The Reinvention of King Lear
On any given night within the global theatre community, chances are good that somewhere upon a stage there is at least one production of a Shakespearean play being performed, and whether it is Hamlet set in Nazi Germany (Eine Klein Hamlet) or The Tempest reworked as children's theatre (The Island of Anyplace), this production is, more often than not, a new interpretation of the ancient text. While the average audience member may never have heard of modern masters like Albee, Beckett, or Chekov, no matter their station in life or how far away that we get from the Elizabethan era, they have heard of William Shakespeare. Moreover, there are theatre practitioners who dedicate the entirety of their careers to the performing or directing of his plays. Still others make their careers out of teaching or writing about the famed playwright. All of this, of course, is common knowledge. Some consider Shakespeare to be the gauge by which all other theatre is measured. We know this, and I will by no means be labeled as a visionary for making such a statement. It is obvious, but because of this sheer epidemic fanaticism, Shakespeare's plays have been, and are, a key center of invention and debate since the poet himself penned the plays in the seventeenth century.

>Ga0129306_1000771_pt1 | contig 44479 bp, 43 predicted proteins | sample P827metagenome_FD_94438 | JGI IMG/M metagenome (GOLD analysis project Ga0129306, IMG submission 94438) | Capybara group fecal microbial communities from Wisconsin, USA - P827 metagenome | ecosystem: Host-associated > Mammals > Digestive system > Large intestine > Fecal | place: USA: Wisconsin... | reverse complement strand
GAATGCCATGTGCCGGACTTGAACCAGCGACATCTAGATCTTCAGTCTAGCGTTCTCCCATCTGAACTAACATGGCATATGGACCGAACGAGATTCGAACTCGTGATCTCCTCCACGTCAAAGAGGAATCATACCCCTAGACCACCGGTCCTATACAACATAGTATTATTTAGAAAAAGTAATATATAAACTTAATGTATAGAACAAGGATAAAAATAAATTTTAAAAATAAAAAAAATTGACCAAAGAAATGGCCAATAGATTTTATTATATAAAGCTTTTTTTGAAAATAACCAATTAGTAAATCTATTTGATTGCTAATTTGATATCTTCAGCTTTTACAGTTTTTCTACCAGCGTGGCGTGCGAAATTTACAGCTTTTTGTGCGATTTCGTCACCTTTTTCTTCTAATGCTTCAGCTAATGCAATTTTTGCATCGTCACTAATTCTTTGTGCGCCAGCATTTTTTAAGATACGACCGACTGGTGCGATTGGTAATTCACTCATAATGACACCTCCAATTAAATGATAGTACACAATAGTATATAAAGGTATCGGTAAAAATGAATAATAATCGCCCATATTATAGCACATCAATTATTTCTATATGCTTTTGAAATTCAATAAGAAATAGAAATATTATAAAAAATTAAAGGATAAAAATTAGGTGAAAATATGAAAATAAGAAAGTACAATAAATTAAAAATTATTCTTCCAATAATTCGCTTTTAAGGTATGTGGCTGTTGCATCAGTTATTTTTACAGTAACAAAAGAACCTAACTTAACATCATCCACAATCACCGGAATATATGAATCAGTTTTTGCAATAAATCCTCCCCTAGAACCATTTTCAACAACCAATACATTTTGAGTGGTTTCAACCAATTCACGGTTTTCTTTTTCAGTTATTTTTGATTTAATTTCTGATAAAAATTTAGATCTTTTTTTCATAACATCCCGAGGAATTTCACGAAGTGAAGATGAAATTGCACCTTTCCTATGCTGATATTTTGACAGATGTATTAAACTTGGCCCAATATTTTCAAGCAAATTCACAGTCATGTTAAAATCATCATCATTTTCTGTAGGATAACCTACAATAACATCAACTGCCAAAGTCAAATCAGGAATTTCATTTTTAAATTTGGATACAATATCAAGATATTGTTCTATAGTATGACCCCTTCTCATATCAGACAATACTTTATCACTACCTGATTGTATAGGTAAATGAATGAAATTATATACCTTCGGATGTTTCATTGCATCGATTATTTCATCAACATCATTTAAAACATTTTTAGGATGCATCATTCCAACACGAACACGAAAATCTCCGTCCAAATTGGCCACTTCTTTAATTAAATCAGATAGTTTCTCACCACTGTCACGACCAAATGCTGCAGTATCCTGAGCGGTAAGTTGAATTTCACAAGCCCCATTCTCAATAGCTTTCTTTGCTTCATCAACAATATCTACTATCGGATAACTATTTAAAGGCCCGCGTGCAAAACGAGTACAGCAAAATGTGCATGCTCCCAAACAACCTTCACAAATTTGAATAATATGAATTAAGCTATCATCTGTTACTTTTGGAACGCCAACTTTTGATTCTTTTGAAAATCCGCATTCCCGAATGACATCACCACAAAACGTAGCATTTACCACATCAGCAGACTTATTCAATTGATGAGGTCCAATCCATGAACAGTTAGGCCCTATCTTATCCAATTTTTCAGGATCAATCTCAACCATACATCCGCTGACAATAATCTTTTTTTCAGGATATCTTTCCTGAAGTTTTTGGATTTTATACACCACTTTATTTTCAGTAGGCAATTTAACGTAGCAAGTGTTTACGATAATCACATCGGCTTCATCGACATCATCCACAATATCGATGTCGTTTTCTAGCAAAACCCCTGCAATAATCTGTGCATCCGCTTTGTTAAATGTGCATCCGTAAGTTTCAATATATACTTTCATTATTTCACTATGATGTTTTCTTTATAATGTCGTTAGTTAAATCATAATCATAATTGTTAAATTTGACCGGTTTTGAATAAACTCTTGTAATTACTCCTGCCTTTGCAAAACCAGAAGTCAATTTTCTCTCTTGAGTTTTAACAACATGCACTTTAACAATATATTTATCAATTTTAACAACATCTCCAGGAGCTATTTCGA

Perhaps of all of Shakespeare's master works The Tragedy of King Lear has received the most scholarly debate and bold interpretation, often to the point of complete reinvention, throughout theatrical history. The tragedy was first performed in 1605 or at the end of 1606 depending on who is speaking. The earliest printed version of the play appears in the celebrated First Quarto of 1608. This account stands in direct conflict with the Folio of 1623. While each document contains the essential text of the play, the variants make additions and deletions to the details of the play. For example, in Act III, scene 6, much of the "mock trial" included in the Quarto is deleted in the Folio. Such variations run throughout the play forcing the potential editor or director to decide which version that they should adopt.
Today scholars are constantly clashing over this issue of a true, definitive text. What makes up the true Lear? Is the Quarto the true product of Shakespeare's hand, or is the Folio closer to the author's intent. In an attempt to make sense of the matter, Professor Jay L. Halio of the University of Delaware maintains, in his thorough 1992 edition of the tragedy, that the Quarto serves as a better representation of how Shakespeare pictured the text as he was writing it. Conversely, the Folio is indicative of how an actual staged production of the play would have appeared (xiii). Therefore, a value judgement must be made. What is more important, Shakespeare's original intent as he was writing or a true account of a performance? Perhaps, an inquiry as to the purpose of the play will dictate the answer. Did Shakespeare write...